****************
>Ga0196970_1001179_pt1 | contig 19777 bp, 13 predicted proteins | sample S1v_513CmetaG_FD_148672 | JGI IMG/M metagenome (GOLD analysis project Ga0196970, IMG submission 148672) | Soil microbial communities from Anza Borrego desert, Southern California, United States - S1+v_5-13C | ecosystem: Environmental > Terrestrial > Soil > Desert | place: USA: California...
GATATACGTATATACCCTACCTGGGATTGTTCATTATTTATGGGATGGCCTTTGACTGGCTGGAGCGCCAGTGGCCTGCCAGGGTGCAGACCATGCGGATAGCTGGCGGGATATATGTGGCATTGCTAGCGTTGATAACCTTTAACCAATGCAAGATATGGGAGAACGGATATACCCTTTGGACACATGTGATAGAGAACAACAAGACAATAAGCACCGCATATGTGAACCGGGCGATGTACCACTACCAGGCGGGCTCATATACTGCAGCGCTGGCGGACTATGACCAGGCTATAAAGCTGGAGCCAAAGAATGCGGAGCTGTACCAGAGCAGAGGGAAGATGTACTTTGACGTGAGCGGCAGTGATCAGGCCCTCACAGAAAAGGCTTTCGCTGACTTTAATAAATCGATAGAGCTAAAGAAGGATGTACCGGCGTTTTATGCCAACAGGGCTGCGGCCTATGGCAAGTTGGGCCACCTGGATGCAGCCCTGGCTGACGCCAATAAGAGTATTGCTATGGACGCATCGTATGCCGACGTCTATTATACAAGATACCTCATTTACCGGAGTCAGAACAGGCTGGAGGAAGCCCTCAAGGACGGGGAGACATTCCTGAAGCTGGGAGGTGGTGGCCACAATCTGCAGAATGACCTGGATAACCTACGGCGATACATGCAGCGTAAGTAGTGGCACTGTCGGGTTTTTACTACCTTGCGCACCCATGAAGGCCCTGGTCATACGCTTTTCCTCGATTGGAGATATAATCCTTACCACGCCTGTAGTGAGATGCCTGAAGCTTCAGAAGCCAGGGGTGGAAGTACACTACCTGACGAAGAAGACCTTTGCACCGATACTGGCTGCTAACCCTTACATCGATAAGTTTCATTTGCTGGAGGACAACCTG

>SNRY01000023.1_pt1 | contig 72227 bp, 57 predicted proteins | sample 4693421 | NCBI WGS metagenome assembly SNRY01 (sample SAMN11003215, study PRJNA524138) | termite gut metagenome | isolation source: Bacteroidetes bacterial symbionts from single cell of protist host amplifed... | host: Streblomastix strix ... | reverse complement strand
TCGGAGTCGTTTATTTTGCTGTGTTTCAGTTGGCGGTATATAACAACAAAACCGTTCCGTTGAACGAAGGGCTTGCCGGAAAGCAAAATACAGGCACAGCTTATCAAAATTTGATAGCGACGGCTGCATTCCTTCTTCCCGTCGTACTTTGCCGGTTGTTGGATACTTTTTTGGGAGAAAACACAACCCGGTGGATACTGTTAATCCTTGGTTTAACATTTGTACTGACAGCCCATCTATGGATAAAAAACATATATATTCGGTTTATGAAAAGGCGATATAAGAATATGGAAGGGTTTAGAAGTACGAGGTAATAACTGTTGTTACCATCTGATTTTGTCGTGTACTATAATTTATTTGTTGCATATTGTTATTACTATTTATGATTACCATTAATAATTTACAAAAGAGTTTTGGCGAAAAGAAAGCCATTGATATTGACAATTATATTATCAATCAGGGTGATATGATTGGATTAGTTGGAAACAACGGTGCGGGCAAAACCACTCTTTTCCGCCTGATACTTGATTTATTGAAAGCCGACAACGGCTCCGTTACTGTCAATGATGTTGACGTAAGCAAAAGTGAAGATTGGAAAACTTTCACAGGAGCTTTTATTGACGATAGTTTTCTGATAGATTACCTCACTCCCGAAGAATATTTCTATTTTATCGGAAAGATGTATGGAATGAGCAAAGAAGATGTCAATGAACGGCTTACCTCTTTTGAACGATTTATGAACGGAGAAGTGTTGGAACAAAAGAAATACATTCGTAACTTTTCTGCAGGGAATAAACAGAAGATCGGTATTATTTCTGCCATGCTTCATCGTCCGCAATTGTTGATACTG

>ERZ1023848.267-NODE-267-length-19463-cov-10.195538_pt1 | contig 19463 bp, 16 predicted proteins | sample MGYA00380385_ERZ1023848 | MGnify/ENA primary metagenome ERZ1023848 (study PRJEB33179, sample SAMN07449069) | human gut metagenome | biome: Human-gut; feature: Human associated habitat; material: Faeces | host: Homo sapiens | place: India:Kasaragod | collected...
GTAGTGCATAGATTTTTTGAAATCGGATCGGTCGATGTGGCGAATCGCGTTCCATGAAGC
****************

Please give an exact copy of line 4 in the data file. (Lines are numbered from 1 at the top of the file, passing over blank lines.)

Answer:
TCGGAGTCGTTTATTTTGCTGTGTTTCAGTTGGCGGTATATAACAACAAAACCGTTCCGTTGAACGAAGGGCTTGCCGGAAAGCAAAATACAGGCACAGCTTATCAAAATTTGATAGCGACGGCTGCATTCCTTCTTCCCGTCGTACTTTGCCGGTTGTTGGATACTTTTTTGGGAGAAAACACAACCCGGTGGATACTGTTAATCCTTGGTTTAACATTTGTACTGACAGCCCATCTATGGATAAAAAACATATATATTCGGTTTATGAAAAGGCGATATAAGAATATGGAAGGGTTTAGAAGTACGAGGTAATAACTGTTGTTACCATCTGATTTTGTCGTGTACTATAATTTATTTGTTGCATATTGTTATTACTATTTATGATTACCATTAATAATTTACAAAAGAGTTTTGGCGAAAAGAAAGCCATTGATATTGACAATTATATTATCAATCAGGGTGATATGATTGGATTAGTTGGAAACAACGGTGCGGGCAAAACCACTCTTTTCCGCCTGATACTTGATTTATTGAAAGCCGACAACGGCTCCGTTACTGTCAATGATGTTGACGTAAGCAAAAGTGAAGATTGGAAAACTTTCACAGGAGCTTTTATTGACGATAGTTTTCTGATAGATTACCTCACTCCCGAAGAATATTTCTATTTTATCGGAAAGATGTATGGAATGAGCAAAGAAGATGTCAATGAACGGCTTACCTCTTTTGAACGATTTATGAACGGAGAAGTGTTGGAACAAAAGAAATACATTCGTAACTTTTCTGCAGGGAATAAACAGAAGATCGGTATTATTTCTGCCATGCTTCATCGTCCGCAATTGTTGATACTG